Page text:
Human error accounts for a large number of car accidents that take place in Missouri and throughout the country. For example, distracted operation is the most frequent cause of accidents. Eating, applying makeup and using a smartphone are all examples of distractions a person could face while driving.
Missouri readers might be relieved to learn that U.S. traffic fatalities decreased by 1% in 2018, according to preliminary numbers released by the National Highway Traffic Safety Administration. While the drop is small, it marks the second year in a row that roadway deaths have gone down following significant increases in 2015 and 2016.
New car features, known under the collective term Advanced Driver Assistance Systems, are preventing accidents and saving the lives of drivers and pedestrians. This is the conclusion of a study from J.D. Power. More than half of new car owners who were part of the study said that their ADAS helped prevent an accident in the first 90 days of ownership. Missouri residents will find the most prominent ADAS mentioned below.
As the summer season approaches, more Missouri drivers will start taking to the road. With the growing traffic, these motorists will also face a higher risk of getting in a car crash. The Governors Highway Safety Association is focusing particularly on the dangers faced by rear-seat passengers. Many backseat riders who use ride-hailing services like Uber or Lyft are less likely to wear seat belts.
Car buyers in Missouri may be aware of the new autonomous features that are becoming more readily available in many different makes and models. While this self-driving technology may help eliminate roadway risks, it can also cause confusion. New dangers arise when people do not understand or know how to use the technology.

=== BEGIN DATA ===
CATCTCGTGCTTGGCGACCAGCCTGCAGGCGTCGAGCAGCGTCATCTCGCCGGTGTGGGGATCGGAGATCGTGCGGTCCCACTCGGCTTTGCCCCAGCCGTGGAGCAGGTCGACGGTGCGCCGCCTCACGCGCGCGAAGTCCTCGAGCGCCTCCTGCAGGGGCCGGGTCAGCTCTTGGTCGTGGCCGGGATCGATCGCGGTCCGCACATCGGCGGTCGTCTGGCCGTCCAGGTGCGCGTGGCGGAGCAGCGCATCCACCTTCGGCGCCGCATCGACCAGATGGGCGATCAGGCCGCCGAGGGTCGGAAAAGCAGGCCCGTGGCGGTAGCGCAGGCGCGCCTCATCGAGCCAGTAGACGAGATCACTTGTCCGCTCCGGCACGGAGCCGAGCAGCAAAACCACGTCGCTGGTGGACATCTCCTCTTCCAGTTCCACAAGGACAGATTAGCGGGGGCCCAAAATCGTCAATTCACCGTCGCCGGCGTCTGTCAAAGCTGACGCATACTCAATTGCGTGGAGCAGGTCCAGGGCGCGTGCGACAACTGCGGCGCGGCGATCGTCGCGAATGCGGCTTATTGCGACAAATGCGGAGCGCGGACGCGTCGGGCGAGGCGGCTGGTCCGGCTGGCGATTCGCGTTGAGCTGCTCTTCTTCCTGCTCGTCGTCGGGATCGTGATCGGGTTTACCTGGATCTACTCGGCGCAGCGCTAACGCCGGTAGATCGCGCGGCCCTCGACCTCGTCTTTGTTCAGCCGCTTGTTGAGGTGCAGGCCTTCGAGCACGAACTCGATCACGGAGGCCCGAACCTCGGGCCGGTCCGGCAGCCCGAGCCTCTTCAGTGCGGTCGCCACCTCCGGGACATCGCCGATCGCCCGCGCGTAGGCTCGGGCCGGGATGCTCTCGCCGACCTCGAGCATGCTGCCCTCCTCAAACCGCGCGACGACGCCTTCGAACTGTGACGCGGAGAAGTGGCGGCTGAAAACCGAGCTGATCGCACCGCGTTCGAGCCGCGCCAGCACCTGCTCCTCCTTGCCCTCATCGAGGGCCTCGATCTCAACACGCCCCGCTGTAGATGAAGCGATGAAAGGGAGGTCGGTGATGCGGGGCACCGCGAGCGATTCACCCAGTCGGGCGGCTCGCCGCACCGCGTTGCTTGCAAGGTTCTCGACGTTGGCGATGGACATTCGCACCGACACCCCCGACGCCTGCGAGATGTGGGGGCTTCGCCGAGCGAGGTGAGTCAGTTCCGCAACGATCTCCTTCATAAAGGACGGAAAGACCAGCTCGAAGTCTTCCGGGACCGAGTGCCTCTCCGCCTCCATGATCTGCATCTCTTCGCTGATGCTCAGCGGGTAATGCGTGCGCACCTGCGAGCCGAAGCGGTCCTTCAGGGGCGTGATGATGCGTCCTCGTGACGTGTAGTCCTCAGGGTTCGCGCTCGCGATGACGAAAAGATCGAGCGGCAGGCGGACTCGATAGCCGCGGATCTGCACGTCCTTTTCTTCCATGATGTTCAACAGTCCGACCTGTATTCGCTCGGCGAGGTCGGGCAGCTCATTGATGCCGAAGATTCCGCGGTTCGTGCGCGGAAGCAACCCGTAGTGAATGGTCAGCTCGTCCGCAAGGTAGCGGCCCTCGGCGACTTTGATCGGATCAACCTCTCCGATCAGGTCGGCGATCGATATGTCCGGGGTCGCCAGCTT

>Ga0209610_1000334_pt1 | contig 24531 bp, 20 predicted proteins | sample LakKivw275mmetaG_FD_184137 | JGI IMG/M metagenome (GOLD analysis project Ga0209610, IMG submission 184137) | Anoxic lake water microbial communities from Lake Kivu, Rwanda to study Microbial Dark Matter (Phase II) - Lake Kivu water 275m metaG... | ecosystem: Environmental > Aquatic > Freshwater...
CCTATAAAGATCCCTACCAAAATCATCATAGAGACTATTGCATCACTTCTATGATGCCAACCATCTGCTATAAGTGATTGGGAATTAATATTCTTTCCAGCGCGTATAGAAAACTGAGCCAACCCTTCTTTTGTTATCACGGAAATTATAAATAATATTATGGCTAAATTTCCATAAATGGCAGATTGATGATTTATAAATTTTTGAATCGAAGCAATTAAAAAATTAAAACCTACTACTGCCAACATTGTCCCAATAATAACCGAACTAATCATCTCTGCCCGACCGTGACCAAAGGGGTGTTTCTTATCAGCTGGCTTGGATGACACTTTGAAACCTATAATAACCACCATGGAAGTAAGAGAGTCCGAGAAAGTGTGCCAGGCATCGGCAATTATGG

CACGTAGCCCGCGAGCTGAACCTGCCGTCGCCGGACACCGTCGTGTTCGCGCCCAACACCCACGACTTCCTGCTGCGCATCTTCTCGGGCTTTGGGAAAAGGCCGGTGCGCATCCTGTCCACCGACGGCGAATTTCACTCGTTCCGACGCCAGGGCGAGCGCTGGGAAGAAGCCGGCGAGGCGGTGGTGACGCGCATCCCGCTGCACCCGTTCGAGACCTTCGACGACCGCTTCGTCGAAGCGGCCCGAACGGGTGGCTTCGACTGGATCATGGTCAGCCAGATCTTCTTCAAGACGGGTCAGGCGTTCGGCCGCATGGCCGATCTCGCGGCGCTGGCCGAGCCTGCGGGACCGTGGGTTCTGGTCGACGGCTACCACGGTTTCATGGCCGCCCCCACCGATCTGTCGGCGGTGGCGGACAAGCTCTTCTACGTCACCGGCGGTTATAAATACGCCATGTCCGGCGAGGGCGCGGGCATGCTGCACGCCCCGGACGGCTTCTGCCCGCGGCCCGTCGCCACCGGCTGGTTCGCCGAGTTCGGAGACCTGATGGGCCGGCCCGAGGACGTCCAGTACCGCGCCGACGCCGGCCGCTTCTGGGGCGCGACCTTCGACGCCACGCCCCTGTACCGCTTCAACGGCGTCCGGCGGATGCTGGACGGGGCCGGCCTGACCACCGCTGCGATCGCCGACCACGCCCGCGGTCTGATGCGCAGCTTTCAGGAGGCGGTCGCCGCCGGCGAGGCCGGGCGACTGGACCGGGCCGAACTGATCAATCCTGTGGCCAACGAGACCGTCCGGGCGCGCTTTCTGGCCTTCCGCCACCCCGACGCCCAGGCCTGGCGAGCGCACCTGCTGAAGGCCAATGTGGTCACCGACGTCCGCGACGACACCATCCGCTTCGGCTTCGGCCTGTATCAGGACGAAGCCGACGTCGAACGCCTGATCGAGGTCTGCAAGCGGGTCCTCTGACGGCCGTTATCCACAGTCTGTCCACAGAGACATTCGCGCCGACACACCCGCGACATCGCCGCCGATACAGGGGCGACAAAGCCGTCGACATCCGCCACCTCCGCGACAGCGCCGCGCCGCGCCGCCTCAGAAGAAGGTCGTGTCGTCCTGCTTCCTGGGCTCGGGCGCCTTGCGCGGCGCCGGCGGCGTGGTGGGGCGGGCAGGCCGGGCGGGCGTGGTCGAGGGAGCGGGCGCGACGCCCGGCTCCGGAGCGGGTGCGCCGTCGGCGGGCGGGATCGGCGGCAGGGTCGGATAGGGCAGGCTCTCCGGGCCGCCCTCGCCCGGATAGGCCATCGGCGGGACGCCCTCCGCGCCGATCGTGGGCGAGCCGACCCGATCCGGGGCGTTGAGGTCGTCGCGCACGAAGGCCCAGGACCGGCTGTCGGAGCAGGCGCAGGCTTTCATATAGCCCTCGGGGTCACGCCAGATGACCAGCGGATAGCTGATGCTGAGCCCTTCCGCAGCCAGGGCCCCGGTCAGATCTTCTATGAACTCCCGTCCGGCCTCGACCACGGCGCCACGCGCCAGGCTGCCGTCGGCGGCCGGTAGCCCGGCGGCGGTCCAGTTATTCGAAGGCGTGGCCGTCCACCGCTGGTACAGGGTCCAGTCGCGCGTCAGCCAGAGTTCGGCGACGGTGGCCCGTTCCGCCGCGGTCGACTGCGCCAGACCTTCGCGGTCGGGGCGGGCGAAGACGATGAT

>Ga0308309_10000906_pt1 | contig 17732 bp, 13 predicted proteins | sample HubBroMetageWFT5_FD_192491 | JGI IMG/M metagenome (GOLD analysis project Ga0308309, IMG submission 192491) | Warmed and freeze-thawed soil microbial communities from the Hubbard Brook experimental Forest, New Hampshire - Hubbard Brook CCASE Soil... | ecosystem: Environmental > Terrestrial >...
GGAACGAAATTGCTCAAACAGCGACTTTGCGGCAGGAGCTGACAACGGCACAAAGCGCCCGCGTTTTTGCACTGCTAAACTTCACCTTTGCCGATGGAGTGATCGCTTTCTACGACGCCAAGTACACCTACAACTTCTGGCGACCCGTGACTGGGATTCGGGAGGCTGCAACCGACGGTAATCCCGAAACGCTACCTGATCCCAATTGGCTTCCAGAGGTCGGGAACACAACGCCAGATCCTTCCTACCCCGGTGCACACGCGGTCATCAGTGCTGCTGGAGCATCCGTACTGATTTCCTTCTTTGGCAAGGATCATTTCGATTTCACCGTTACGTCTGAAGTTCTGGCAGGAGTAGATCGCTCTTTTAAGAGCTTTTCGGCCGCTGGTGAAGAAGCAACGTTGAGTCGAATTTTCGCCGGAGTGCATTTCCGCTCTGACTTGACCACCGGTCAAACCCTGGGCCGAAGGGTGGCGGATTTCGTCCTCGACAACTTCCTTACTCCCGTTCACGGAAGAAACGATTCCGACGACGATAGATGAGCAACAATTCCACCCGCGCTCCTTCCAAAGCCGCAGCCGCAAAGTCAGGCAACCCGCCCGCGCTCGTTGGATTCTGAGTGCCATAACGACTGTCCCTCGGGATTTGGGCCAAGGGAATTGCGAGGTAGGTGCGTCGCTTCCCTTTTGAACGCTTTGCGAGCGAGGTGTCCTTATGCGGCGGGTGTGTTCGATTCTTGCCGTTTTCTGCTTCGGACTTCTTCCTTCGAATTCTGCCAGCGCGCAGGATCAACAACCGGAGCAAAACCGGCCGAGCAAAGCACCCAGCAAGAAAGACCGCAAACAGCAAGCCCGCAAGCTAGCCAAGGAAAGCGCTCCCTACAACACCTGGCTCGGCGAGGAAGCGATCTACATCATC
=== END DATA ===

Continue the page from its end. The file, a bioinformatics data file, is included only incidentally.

Virginia Tech University and the National Institutes for Health have conducted a study where they monitored the driving behaviors of 90 teens from the time when they obtained their learner's permit to the time when they had been driving for a year with a license. The purpose was to see how teens' risk for a crash or near-miss would change during the transition from a permit to a license. Missouri residents can read the results below.
Nearly 2,000 drivers across Missouri and the rest of the U.S. responded to an online market research study that was focused on distracted driving. The results were recently shared by Root Insurance, a company that gives insurance discounts to policyholders who avoid phone use behind the wheel. Not surprisingly, the data supports Root's belief that fear tactics alone cannot stop the trend of distracted driving.
Missouri sees all kinds of weather, and most motorists know to slow down in pouring rain or freezing rain. A light drizzle, however, tends not to alarm people too much, but a new traffic accident study concluded that light rain increases the danger of a deadly wreck by 27% compared to clear weather. The lead author of the study said that people lacked appreciation for the level of risk produced by light rain that only adds up to one-tenth of an inch per hour.
Many Missouri motorists know that distracted driving is dangerous. Legal changes to outlaw texting while driving and public awareness campaigns have drawn attention to the threat of fatal accidents linked to distraction behind the wheel. Nevertheless, surveys continue to indicate that while drivers know that distraction can be deadly, they continue to engage in the process and believe that they are in control of their own behavior.
In Missouri, rain and snow can put drivers in danger. Previous studies say the risk for a fatal motor vehicle accident can go up anywhere between 10 and 76 percent in precipitation, but a new study from North Carolina State University has come up with more accurate numbers.